Education

Senate leader: If NC private school voucher money is going unspent, loosen the rules

Opportunity Scholarship Program has thankful recipient

NC Senate Leader Phil Berger addressed the issue of state vouchers and the value the Opportunity Scholarship Program offers to low income families on Thursday, February 21, 2019 at The Male Leadership Academy. A special guest spoke of its importance.
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NC Senate Leader Phil Berger addressed the issue of state vouchers and the value the Opportunity Scholarship Program offers to low income families on Thursday, February 21, 2019 at The Male Leadership Academy. A special guest spoke of its importance.

Facing calls to rein in public spending for private school tuition, North Carolina Senate leader Phil Berger came to Charlotte on Thursday to celebrate school choice and advocate for the Opportunity Scholarship voucher program.

“Parents deserve to have the ability to choose the learning environment that’s best for their kids,” the Eden Republican said in a news conference at The Male Leadership Academy of Charlotte, a Christian school that received almost $45,000 in public money last year.

Opportunity Scholarships, approved in 2013, provide up to $4,200 a year to help low-income parents send their children to private schools. The program has never used all the money allocated, leaving millions unspent each year, but a spending plan approved in 2017 calls for increasing the budget by $10 million a year through 2027, the Observer recently reported.

The Charlotte-Mecklenburg school board voted in January to ask the state to stop expanding the voucher fund, and Rep. Craig Horn, a Union County Republican who chairs the House Education Appropriations Committee, told the Observer he supports “right-sizing” the Opportunity Scholarship Fund so money doesn’t go unspent.

Berger said Thursday that a budget amendment to scale back on voucher spending was defeated on a bipartisan vote Wednesday.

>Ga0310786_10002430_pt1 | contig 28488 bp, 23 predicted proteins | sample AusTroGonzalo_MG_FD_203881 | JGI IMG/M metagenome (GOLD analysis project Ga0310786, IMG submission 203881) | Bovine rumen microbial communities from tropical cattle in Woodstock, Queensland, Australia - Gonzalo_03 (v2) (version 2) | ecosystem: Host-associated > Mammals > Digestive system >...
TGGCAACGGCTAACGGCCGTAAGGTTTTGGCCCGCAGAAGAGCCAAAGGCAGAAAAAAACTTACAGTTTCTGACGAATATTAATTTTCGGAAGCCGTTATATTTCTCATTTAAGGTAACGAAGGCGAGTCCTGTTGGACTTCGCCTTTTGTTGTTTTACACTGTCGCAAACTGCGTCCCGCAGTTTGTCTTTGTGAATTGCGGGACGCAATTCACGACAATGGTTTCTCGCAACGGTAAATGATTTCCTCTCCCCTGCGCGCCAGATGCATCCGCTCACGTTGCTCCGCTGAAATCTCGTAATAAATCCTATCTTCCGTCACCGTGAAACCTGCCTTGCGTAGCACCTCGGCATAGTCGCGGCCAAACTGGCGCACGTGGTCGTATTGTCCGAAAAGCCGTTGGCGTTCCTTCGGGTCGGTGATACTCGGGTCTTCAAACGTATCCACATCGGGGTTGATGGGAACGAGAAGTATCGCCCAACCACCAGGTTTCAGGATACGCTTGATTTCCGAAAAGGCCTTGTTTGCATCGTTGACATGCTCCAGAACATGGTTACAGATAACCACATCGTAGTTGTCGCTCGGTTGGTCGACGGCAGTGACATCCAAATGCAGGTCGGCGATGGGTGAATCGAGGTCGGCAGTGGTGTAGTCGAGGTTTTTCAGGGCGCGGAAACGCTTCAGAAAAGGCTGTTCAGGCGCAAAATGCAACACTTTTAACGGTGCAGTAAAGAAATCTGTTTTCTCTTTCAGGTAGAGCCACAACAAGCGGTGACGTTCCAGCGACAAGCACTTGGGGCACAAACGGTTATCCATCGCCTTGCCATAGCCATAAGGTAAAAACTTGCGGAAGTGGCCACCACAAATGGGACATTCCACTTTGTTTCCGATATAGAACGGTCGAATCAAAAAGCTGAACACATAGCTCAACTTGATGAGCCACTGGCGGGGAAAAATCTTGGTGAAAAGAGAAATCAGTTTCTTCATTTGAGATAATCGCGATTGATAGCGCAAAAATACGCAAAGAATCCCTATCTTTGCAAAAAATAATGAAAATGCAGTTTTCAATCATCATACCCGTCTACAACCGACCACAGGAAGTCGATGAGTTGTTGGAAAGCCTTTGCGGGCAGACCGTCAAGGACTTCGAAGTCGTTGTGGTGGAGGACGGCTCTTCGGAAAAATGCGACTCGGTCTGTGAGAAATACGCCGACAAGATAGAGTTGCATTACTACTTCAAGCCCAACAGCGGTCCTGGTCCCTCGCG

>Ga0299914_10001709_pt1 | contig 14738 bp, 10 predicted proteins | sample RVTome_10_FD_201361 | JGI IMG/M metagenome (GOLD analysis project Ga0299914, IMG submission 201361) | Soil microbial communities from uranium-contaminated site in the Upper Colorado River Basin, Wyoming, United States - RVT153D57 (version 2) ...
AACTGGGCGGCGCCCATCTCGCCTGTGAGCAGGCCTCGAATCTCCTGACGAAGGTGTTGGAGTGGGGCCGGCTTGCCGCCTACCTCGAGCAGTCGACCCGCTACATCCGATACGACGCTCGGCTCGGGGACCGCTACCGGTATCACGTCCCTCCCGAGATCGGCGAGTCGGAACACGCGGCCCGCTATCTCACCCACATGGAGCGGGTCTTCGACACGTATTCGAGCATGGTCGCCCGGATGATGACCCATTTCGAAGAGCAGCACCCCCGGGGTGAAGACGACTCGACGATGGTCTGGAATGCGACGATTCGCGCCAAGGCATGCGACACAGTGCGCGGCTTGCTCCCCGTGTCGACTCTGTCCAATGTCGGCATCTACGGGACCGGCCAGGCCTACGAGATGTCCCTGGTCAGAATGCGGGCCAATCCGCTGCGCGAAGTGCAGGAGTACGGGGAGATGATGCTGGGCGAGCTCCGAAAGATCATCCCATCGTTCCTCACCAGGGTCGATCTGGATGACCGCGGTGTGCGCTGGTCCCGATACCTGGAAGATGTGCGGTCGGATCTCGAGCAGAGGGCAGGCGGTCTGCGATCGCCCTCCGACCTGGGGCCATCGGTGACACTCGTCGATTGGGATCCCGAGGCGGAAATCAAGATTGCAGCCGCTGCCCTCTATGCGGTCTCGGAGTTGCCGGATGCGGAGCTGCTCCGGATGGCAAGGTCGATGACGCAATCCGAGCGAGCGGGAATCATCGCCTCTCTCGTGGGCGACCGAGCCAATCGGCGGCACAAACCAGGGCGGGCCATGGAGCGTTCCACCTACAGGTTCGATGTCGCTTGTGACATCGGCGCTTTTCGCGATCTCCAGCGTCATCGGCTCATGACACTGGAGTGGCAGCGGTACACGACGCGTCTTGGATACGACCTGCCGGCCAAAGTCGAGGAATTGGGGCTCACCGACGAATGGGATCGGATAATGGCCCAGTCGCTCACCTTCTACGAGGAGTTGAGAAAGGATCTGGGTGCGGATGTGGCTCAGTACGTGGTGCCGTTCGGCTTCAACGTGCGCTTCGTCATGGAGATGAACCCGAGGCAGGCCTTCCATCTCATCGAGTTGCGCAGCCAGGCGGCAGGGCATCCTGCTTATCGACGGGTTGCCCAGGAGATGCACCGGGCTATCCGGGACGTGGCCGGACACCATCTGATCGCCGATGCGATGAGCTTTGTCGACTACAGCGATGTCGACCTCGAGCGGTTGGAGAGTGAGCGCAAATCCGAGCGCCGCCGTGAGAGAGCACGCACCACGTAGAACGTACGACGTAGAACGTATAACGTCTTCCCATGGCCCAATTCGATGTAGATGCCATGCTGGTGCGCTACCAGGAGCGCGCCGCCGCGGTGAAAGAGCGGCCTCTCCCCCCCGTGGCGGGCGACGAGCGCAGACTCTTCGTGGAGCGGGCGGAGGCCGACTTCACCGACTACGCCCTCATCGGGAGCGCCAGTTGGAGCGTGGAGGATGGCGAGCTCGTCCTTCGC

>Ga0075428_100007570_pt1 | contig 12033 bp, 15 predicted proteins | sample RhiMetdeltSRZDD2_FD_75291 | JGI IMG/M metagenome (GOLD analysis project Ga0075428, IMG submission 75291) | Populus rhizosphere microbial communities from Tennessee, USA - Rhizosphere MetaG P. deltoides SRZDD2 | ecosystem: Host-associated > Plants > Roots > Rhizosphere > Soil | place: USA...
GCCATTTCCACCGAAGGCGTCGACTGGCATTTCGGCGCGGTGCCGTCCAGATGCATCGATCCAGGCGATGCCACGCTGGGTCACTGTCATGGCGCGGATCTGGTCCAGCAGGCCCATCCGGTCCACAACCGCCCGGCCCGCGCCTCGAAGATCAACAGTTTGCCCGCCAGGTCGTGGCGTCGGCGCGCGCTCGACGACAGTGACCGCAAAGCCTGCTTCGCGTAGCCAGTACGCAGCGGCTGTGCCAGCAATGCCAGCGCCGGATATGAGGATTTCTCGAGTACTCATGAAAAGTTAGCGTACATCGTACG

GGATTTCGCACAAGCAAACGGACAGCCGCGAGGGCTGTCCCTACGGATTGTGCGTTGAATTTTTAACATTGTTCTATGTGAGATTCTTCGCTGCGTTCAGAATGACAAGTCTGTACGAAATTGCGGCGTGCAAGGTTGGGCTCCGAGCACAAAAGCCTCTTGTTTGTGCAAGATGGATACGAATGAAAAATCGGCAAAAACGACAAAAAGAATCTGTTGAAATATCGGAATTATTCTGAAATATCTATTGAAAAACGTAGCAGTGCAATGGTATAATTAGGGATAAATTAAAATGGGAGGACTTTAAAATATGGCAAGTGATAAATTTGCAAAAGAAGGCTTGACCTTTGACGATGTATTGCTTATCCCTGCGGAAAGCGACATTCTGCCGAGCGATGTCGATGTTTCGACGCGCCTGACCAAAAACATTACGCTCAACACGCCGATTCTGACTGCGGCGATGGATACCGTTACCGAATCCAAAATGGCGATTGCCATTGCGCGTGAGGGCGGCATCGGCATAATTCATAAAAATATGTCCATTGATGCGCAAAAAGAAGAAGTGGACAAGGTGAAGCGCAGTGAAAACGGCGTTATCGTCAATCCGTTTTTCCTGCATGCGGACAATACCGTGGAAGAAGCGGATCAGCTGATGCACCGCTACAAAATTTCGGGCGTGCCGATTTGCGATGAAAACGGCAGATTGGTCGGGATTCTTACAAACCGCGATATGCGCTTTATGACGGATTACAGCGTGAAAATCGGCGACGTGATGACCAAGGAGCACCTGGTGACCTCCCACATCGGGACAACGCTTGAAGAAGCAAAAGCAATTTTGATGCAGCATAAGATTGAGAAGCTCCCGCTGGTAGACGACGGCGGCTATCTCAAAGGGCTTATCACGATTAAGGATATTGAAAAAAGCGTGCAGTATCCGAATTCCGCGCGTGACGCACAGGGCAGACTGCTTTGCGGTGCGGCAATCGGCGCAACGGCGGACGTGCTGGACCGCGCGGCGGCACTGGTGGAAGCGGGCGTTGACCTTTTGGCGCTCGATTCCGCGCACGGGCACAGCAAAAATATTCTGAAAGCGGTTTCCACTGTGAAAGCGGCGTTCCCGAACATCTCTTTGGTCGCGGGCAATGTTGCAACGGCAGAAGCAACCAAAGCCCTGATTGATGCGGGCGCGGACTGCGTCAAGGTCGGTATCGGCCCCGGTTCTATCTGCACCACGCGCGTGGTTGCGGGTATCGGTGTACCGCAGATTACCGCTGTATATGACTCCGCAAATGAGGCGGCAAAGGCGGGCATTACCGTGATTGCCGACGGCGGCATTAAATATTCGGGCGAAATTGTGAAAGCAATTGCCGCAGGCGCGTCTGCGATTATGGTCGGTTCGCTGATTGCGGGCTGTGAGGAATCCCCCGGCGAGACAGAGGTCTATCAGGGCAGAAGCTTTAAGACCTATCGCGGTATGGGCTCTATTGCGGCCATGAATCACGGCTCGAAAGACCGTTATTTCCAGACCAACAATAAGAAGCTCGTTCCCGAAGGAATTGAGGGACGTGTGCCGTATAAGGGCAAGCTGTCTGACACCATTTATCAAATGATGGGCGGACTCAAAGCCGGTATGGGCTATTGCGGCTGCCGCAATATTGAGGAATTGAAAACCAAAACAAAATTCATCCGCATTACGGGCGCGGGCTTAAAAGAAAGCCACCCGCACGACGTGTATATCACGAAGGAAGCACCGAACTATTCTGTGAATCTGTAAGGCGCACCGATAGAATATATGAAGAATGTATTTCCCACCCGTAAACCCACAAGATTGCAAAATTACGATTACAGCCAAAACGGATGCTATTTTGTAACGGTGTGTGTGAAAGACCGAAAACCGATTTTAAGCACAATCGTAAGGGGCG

“We’ve got substantial demand,” Berger said. “I think the growth that’s currently built into the program is something that we don’t need to go backwards on.”

Although he acknowledged that there haven’t been enough eligible applicants to claim all the money budgeted, he said that’s not a reason to rein in spending. “I think it’s reason to maybe modify the rules,” he said. For instance, the current rules limit the number of students who can receive the scholarships by grade level.

“That’s the reason that you’re seeing some go unused,” Berger said. “What we need to do is open the rules up so that folks who are on the waiting list ... can actually take advantage of the program. I can tell you that there is not a lack of demand for the scholarships that are out there.”

Berger’s news conference included former state senator and Charlotte mayoral candidate Joel Ford, a Democrat who said he initially opposed the scholarship program but now serves on the board of Parents for Educational Freedom in North Carolina, a school choice advocacy group. Janet Nunn, whose granddaughter, 9-year-old Nariah Hunter, attends Victory Christian Center School on an Opportunity Scholarship, said attending the private school has helped her daughter thrive academically and socially.

“Today she’s a straight A student and I’m forever grateful that,” Nunn said as Nariah looked on, beaming. Nunn and Nariah were profiled in the Observer in 2016, when Nariah was in first grade at the private school.

Ann Doss Helms has covered education for the Observer since 2002, long enough to watch a generation of kids go from preK to college. She is a repeat winner of the North Carolina Press Association’s education reporting award.


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